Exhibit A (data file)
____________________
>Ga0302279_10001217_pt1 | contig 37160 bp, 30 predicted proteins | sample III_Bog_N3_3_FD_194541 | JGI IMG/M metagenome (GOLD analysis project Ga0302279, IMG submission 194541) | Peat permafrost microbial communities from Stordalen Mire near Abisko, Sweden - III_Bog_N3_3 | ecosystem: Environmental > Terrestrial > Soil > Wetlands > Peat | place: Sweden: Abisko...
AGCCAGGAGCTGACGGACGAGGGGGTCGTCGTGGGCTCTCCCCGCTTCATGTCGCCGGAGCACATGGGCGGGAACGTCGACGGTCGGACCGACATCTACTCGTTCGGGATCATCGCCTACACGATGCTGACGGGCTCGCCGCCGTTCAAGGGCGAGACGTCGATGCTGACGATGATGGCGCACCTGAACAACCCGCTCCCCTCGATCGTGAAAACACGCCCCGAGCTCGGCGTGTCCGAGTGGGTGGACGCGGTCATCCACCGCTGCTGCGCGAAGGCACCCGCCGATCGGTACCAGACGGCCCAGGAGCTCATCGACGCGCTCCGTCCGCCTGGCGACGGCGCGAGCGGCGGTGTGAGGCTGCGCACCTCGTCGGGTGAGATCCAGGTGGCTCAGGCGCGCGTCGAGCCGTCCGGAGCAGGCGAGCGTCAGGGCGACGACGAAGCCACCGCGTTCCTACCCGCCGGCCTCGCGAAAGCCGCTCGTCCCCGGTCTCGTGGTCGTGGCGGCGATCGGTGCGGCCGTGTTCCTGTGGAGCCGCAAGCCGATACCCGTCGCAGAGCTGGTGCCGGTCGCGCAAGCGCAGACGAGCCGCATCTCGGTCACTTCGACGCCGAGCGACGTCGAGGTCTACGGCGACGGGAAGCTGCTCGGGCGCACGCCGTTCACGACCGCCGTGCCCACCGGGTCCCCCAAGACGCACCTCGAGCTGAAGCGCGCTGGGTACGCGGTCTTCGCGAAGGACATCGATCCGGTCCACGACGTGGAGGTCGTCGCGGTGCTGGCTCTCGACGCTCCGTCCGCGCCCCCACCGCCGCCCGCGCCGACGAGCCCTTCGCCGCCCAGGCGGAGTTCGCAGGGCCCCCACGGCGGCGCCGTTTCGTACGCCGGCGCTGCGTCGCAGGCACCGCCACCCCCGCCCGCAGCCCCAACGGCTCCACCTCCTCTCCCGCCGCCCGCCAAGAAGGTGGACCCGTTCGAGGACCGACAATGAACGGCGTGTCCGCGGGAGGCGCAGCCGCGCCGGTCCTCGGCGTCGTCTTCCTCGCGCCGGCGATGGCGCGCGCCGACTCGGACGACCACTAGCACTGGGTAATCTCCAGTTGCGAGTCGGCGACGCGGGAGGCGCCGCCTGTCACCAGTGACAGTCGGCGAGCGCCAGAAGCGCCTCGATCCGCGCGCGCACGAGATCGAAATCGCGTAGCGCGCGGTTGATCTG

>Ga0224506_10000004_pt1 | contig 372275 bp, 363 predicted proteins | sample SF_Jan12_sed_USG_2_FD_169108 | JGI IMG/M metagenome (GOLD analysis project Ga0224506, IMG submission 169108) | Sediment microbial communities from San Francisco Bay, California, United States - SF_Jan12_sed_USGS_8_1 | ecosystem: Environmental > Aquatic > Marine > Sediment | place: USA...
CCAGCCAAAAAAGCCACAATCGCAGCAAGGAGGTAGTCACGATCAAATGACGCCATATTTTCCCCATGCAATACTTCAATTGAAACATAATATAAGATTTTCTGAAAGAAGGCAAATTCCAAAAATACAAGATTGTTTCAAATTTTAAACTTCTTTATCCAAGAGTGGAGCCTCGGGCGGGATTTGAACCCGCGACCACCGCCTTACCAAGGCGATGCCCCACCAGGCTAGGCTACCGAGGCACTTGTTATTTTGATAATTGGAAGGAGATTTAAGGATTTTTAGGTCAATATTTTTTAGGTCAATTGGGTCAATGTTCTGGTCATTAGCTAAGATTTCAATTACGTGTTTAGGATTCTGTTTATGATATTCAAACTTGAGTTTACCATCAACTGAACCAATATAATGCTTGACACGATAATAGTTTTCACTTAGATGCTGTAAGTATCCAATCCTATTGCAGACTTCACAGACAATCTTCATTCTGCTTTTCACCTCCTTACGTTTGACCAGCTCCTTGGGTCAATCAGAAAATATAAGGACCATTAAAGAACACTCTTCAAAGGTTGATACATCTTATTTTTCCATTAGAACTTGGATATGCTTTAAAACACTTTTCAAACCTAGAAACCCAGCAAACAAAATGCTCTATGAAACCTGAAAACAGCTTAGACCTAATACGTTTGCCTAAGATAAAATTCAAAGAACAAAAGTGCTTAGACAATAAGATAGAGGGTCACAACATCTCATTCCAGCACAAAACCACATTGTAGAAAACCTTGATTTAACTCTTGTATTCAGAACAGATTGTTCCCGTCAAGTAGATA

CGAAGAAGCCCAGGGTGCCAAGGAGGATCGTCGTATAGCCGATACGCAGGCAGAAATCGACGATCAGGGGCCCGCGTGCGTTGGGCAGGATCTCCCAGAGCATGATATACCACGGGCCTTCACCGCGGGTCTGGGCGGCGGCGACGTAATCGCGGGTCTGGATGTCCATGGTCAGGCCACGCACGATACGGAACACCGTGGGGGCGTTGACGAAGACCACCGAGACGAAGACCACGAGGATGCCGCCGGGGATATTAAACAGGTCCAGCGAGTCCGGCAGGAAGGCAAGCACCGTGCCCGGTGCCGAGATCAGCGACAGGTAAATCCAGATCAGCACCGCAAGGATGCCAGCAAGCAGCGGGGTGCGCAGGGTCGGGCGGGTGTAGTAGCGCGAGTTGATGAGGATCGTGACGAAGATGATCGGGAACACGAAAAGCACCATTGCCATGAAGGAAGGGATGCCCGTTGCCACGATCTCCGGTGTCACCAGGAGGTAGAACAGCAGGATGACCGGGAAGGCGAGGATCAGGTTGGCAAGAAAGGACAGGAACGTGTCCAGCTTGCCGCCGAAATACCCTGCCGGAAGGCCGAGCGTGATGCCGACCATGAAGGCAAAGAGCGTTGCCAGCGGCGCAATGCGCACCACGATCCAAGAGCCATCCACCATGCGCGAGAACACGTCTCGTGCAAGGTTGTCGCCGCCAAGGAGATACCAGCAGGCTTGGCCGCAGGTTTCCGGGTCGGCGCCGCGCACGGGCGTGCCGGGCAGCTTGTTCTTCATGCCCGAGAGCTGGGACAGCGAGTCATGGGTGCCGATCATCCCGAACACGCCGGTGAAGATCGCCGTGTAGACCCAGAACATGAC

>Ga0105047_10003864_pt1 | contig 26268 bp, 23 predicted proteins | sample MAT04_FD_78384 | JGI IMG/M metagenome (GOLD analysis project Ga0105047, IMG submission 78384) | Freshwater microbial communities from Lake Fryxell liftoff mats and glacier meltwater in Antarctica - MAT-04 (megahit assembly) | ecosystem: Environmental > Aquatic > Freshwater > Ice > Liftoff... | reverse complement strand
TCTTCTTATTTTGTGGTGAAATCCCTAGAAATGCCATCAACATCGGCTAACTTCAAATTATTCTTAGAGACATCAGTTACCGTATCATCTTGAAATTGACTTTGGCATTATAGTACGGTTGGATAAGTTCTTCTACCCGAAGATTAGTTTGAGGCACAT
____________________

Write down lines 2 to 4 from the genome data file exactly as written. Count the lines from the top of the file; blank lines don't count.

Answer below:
AGCCAGGAGCTGACGGACGAGGGGGTCGTCGTGGGCTCTCCCCGCTTCATGTCGCCGGAGCACATGGGCGGGAACGTCGACGGTCGGACCGACATCTACTCGTTCGGGATCATCGCCTACACGATGCTGACGGGCTCGCCGCCGTTCAAGGGCGAGACGTCGATGCTGACGATGATGGCGCACCTGAACAACCCGCTCCCCTCGATCGTGAAAACACGCCCCGAGCTCGGCGTGTCCGAGTGGGTGGACGCGGTCATCCACCGCTGCTGCGCGAAGGCACCCGCCGATCGGTACCAGACGGCCCAGGAGCTCATCGACGCGCTCCGTCCGCCTGGCGACGGCGCGAGCGGCGGTGTGAGGCTGCGCACCTCGTCGGGTGAGATCCAGGTGGCTCAGGCGCGCGTCGAGCCGTCCGGAGCAGGCGAGCGTCAGGGCGACGACGAAGCCACCGCGTTCCTACCCGCCGGCCTCGCGAAAGCCGCTCGTCCCCGGTCTCGTGGTCGTGGCGGCGATCGGTGCGGCCGTGTTCCTGTGGAGCCGCAAGCCGATACCCGTCGCAGAGCTGGTGCCGGTCGCGCAAGCGCAGACGAGCCGCATCTCGGTCACTTCGACGCCGAGCGACGTCGAGGTCTACGGCGACGGGAAGCTGCTCGGGCGCACGCCGTTCACGACCGCCGTGCCCACCGGGTCCCCCAAGACGCACCTCGAGCTGAAGCGCGCTGGGTACGCGGTCTTCGCGAAGGACATCGATCCGGTCCACGACGTGGAGGTCGTCGCGGTGCTGGCTCTCGACGCTCCGTCCGCGCCCCCACCGCCGCCCGCGCCGACGAGCCCTTCGCCGCCCAGGCGGAGTTCGCAGGGCCCCCACGGCGGCGCCGTTTCGTACGCCGGCGCTGCGTCGCAGGCACCGCCACCCCCGCCCGCAGCCCCAACGGCTCCACCTCCTCTCCCGCCGCCCGCCAAGAAGGTGGACCCGTTCGAGGACCGACAATGAACGGCGTGTCCGCGGGAGGCGCAGCCGCGCCGGTCCTCGGCGTCGTCTTCCTCGCGCCGGCGATGGCGCGCGCCGACTCGGACGACCACTAGCACTGGGTAATCTCCAGTTGCGAGTCGGCGACGCGGGAGGCGCCGCCTGTCACCAGTGACAGTCGGCGAGCGCCAGAAGCGCCTCGATCCGCGCGCGCACGAGATCGAAATCGCGTAGCGCGCGGTTGATCTG

>Ga0224506_10000004_pt1 | contig 372275 bp, 363 predicted proteins | sample SF_Jan12_sed_USG_2_FD_169108 | JGI IMG/M metagenome (GOLD analysis project Ga0224506, IMG submission 169108) | Sediment microbial communities from San Francisco Bay, California, United States - SF_Jan12_sed_USGS_8_1 | ecosystem: Environmental > Aquatic > Marine > Sediment | place: USA...
CCAGCCAAAAAAGCCACAATCGCAGCAAGGAGGTAGTCACGATCAAATGACGCCATATTTTCCCCATGCAATACTTCAATTGAAACATAATATAAGATTTTCTGAAAGAAGGCAAATTCCAAAAATACAAGATTGTTTCAAATTTTAAACTTCTTTATCCAAGAGTGGAGCCTCGGGCGGGATTTGAACCCGCGACCACCGCCTTACCAAGGCGATGCCCCACCAGGCTAGGCTACCGAGGCACTTGTTATTTTGATAATTGGAAGGAGATTTAAGGATTTTTAGGTCAATATTTTTTAGGTCAATTGGGTCAATGTTCTGGTCATTAGCTAAGATTTCAATTACGTGTTTAGGATTCTGTTTATGATATTCAAACTTGAGTTTACCATCAACTGAACCAATATAATGCTTGACACGATAATAGTTTTCACTTAGATGCTGTAAGTATCCAATCCTATTGCAGACTTCACAGACAATCTTCATTCTGCTTTTCACCTCCTTACGTTTGACCAGCTCCTTGGGTCAATCAGAAAATATAAGGACCATTAAAGAACACTCTTCAAAGGTTGATACATCTTATTTTTCCATTAGAACTTGGATATGCTTTAAAACACTTTTCAAACCTAGAAACCCAGCAAACAAAATGCTCTATGAAACCTGAAAACAGCTTAGACCTAATACGTTTGCCTAAGATAAAATTCAAAGAACAAAAGTGCTTAGACAATAAGATAGAGGGTCACAACATCTCATTCCAGCACAAAACCACATTGTAGAAAACCTTGATTTAACTCTTGTATTCAGAACAGATTGTTCCCGTCAAGTAGATA